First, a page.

One of the oft-mentioned aspects of the work-life balance in academia is that women start their quest for tenure just as their biological clocks suggest they have children. Tenure committees have adjusted to this reality, gradually: though I found it interesting that when faculty were offered allowance for parental leave, no women took it, just a few men, presumably because women didn't want to be perceive as taking advantage of their gender.
A facet of the work-life balance that people tend not to discuss very much is how dating interacts with academia. Parenthood is clearly all-absorbing, but dating is challenging in its own way. I won't compare the two in terms of difficulty, but I do want to list the challenges of dating while in the early career stages:
1) Dating interferes with the job search
- The two-body problem limits where a couple can go, but dating poses more restrictive limits. The cities where someone who is single, educated, and over 30 has a decent chance of meeting a future spouse are very limited (SF, LA, Seattle, Chicago, Austin, DC/Baltimore, NY, Boston, Philadelphia, have I missed any?), and that's without any extra considerations such as cultural factors which may further limit it. I had a great inquiry this summer from a place in a decent size city where it would be just fine to live if I were married. It's not socially acceptable to say anything about dating, so I just said, "Unfortunately, the geographical constraints are tight this year."
- Dating is time-consuming: simply reading through internet profiles on several websites, writing or replying to innumerable emails, finding events where there might be other singles and attending them, and having a series of 1-2 hour coffee meetings can easily expend 10 hours per week. This time is generally unproductive: you walk away not having gained or learned anything from the experience which will help in the future.
- Dating is unsettling, which is distracting. I don't think it's coincidence that all of last year when I was not in any relationships, I was spinning my wheels unproductively; I finished my dissertation only this year when I got into a 2 month relationship. The beginning and end of relationships always involve loss of sleep and inconsistent concentration.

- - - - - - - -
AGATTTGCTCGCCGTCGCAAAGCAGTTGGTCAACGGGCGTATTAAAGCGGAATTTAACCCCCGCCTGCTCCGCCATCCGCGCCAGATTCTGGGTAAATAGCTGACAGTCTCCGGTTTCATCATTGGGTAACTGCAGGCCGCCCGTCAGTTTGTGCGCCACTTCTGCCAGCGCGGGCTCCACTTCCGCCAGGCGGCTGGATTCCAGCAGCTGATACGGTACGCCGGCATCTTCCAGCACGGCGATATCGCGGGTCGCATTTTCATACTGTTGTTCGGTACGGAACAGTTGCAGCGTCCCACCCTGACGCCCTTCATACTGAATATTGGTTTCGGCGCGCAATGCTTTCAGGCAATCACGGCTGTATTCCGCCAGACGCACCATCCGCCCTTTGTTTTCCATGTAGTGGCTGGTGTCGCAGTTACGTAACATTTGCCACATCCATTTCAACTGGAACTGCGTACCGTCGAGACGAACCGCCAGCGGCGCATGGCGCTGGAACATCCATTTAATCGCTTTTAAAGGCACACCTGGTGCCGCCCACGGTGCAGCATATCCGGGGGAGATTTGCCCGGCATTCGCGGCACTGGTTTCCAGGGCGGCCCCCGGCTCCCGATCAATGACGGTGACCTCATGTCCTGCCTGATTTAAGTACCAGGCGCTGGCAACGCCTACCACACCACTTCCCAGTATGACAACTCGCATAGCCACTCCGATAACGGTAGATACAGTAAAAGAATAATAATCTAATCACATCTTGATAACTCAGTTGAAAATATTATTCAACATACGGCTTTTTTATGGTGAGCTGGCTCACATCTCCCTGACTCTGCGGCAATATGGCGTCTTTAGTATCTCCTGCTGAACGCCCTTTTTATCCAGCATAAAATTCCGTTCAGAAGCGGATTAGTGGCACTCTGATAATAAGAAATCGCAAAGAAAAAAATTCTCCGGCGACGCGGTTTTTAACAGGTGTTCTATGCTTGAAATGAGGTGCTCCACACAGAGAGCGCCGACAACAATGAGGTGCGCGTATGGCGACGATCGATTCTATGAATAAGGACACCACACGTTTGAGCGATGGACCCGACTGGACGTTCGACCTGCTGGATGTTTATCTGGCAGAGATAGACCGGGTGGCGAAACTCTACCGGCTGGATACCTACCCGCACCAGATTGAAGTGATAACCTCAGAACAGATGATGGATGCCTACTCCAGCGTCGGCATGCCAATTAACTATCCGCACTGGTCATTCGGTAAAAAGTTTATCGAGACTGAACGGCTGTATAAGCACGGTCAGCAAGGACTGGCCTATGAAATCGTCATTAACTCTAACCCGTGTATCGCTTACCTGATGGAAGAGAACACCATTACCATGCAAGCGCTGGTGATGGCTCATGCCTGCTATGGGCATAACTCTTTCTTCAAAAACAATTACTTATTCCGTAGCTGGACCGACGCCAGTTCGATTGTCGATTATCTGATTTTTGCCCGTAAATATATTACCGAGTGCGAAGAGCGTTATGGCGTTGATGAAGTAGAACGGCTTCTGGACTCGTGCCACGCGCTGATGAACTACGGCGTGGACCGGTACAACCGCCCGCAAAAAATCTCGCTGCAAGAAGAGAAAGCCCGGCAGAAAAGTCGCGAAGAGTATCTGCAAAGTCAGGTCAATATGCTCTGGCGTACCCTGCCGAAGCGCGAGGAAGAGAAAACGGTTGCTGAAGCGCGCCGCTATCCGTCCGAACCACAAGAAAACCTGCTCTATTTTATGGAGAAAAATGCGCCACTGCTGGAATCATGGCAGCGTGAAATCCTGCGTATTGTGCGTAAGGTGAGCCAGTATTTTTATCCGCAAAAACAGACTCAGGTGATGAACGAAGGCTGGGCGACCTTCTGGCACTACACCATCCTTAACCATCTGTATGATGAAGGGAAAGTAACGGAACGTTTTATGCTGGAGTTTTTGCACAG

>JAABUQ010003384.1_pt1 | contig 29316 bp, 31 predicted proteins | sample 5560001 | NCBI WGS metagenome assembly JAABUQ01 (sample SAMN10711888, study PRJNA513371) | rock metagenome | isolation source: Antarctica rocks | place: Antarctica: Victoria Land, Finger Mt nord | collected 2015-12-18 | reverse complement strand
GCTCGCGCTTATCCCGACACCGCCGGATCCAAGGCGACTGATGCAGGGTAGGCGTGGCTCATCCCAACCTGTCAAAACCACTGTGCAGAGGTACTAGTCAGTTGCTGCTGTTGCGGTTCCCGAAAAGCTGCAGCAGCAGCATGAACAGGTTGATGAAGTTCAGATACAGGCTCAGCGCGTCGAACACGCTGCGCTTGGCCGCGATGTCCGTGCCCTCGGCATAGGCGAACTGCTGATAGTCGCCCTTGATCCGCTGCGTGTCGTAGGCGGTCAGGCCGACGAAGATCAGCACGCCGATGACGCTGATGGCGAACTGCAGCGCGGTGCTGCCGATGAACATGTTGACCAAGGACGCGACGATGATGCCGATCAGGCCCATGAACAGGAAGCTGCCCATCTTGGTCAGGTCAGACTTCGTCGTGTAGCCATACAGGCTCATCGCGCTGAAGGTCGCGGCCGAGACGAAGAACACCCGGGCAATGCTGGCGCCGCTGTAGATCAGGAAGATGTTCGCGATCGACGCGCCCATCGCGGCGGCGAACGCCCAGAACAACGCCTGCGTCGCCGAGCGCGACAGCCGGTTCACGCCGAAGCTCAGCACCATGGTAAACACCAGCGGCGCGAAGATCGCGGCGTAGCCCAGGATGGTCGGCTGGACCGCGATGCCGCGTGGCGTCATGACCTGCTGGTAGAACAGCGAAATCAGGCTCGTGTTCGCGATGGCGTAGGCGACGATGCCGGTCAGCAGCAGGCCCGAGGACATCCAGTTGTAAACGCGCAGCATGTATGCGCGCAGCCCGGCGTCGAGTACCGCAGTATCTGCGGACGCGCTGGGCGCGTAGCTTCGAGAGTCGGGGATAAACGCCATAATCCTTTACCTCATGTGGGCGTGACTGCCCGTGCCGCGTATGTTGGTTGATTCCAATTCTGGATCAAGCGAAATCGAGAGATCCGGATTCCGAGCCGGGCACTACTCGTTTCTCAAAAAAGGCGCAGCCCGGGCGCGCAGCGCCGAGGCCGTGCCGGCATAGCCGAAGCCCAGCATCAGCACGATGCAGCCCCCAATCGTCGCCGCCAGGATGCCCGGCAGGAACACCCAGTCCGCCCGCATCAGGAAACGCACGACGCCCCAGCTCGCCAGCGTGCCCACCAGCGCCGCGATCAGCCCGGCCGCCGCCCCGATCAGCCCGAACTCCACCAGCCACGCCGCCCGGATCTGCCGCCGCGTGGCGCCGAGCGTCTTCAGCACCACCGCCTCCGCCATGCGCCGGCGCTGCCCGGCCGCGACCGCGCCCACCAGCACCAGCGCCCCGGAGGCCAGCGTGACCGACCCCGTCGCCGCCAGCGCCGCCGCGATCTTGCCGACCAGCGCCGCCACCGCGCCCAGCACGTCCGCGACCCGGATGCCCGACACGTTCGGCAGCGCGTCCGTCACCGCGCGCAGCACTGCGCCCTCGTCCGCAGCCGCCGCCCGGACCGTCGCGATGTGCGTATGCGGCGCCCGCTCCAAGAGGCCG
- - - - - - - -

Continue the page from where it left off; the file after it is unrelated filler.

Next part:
- Dating and the job search both require "good time". In academia, you learn to invest your bright-eyed bushy-tailed time into the difficult work, and move to the easy stuff when you are tired and incoherent. You can't make a good impression on a job when you are tired and incoherent, however, so you have to divide your good hours between research and the job search, and yet find enough good humor and cheer to bring to dating in the evenings.
- Dating is enough like the job search that it's hard to do both simultaneously: go to a website where you try to find profiles of people or jobs which seem like good matches, reject a few, get rejected a whole bunch, hope that something pans out and fear that nothing will, and try extremely hard not to get demoralized.
2. The job search and academia interferes with dating.
- Frequent travel especially for long periods introduces discontinuities into relationships: I don't know if my most recent relationship would have turned out differently if I hadn't spent 3 weeks away (with only a couple short returns in that interval) after two weeks of fantastic dating; at the very least, we could have figured out sooner that it wasn't a match rather than a month of limbo.